Who I am is more than a talking point

June 13, 2014 § 3 Comments

Another day, another article talking about being genderqueer, or neutrois, or bigender, as though the phenomenon was as recent as the words we currently use, and as though the people who ARE those things aren’t smart enough to know what we’re talking about when we talk about ourselves. I’m not linking to it. I’m sick of giving articles like that traffic.

But I will say, yet again, and will keep saying: my life, and how I understand it, is much, much more than a point of theory to be interpreted according to the whims of an outside commentator.

Don’t you dare claim that that’s a strike against debate, against investigation. God knows how I’d fill my time without research, analysis, constant interrogation – particularly of my own beliefs.

But it’s the way it’s done, in popular op-ed writing – the way it reduces and diminishes, rather than expanding and enlightening. Terry Pratchett is one of my favourite authors, and Granny Weatherwax’s definition of sin – that it’s “when you treat people like things” – is as good a maxim as I can think of for how to live a compassionate life. And this is what these articles do – they treat me, and people like me, as things to be dissected and picked over in the name of being ‘gender critical’ (funny how buzzwords don’t always invalidate your arguments).

These kinds of pieces may seem like small things in themselves – I believe that they are small – but it’s that drip drip drip of ‘these kinds of humans are…less than’. As with any cultural attitude, it’s not that someone will read one op-ed piece and go out and abuse someone like me in the street – it’s that it feeds into and validates the cultural norm that allows people like me to be passed over for job interviews, mocked in ‘polite’ society, be deemed undesirable as romantic partners – and on and bloody on.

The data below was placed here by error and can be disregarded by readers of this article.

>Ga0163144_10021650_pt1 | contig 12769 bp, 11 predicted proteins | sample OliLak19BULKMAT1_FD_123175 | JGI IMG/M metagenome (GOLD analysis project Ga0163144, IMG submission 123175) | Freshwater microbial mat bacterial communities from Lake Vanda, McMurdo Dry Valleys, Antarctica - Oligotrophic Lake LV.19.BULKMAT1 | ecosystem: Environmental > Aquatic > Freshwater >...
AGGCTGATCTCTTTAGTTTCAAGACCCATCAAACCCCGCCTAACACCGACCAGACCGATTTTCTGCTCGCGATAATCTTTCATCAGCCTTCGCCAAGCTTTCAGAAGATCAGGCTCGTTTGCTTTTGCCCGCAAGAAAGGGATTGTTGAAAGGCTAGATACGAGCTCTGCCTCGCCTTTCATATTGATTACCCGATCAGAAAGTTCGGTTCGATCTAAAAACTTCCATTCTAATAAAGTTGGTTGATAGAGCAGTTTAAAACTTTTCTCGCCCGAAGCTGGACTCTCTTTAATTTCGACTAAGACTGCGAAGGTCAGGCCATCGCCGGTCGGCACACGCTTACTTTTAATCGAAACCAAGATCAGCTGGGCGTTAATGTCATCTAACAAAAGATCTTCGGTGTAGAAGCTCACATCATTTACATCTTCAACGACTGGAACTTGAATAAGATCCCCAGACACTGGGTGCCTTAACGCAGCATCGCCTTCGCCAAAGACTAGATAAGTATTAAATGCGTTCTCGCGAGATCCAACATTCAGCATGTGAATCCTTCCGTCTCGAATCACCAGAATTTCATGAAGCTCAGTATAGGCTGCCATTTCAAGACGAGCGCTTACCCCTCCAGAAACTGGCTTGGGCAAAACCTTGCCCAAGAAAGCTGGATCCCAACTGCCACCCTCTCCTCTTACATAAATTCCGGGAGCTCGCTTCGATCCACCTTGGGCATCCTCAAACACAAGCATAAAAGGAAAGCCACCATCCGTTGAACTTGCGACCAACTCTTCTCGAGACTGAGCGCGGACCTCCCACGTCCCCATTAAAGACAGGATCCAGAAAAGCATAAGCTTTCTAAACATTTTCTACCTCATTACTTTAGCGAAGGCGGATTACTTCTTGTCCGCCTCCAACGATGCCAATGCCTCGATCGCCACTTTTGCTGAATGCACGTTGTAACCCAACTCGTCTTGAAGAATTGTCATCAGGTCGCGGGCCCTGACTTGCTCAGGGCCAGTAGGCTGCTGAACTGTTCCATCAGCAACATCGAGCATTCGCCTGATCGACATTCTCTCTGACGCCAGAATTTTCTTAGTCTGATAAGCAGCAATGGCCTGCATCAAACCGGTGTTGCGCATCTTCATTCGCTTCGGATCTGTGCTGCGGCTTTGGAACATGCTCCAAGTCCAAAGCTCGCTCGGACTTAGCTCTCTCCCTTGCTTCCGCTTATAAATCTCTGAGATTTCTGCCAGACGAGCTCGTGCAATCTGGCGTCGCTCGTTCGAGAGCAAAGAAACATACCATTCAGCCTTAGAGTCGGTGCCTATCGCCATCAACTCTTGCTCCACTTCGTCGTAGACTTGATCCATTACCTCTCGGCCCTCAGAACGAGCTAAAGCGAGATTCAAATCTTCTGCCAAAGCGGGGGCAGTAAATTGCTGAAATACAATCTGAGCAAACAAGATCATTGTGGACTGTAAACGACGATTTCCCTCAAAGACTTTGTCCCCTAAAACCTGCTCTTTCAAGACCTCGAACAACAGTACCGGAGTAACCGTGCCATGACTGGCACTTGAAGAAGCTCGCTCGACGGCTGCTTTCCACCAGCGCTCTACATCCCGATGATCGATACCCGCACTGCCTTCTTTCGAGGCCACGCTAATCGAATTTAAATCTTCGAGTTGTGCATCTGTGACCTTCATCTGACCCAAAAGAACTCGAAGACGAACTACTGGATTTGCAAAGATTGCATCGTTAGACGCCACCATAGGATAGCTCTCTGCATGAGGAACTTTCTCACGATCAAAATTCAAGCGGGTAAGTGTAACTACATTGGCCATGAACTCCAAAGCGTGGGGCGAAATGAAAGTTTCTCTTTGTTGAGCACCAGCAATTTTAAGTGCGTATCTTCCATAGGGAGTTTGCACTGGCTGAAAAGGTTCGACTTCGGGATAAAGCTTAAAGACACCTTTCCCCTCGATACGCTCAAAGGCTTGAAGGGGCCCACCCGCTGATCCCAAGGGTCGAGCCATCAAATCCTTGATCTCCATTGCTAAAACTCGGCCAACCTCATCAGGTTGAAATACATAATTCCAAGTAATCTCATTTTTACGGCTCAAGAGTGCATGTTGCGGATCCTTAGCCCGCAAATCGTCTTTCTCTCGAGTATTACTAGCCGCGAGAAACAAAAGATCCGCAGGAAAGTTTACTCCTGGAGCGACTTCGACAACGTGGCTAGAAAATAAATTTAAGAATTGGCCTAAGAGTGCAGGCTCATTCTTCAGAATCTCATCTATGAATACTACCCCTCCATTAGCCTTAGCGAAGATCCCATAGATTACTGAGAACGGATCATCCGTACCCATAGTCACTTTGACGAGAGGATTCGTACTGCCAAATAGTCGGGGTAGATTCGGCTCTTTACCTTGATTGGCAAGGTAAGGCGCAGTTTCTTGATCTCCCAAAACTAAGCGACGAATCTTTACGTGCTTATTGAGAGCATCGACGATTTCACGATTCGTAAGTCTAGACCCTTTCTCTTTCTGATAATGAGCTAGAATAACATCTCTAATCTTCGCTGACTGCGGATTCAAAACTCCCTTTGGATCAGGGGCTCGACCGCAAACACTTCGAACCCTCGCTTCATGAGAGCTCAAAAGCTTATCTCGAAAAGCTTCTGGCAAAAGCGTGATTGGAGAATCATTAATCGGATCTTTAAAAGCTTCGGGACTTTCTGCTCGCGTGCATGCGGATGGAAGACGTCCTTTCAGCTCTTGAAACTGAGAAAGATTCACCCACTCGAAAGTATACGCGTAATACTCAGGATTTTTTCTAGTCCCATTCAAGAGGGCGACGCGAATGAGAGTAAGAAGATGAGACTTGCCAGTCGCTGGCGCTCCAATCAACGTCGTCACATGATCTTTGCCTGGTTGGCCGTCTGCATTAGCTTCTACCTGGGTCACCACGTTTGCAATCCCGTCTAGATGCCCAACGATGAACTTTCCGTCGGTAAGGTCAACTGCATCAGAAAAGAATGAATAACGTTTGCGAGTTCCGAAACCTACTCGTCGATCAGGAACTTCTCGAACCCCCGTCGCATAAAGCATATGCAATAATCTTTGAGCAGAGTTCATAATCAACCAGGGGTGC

It’s not about a ‘politically correct’ approach – it’s not about knowing a secret language, or not being allowed to talk openly, or about clubs or shibboleths.

But it is being tired of being talked at, and not talking with. It’s having my intelligence denied by the entry level arguments leveled against my knowledge of myself. It’s the assumption that, coming from a similar cultural background, I couldn’t possibly have done the same research – more research – than these writers – and yet have reached different conclusions. It’s the fall back to accusations – open or veiled – of self-delusion and fantasy, when my life contradicts a stranger’s 800 word opinion piece.

It’s about reducing a fellow human creature – one with full interiority, a drive towards self-knowledge and discovery, a thirst for both answers and challenges – as a prop with which to set a scene against which to monologue.

Talk about being genderqueer – ask questions – write articles, spread knowledge, stimulate debate.

But remember first and foremost that I am your equal.

 

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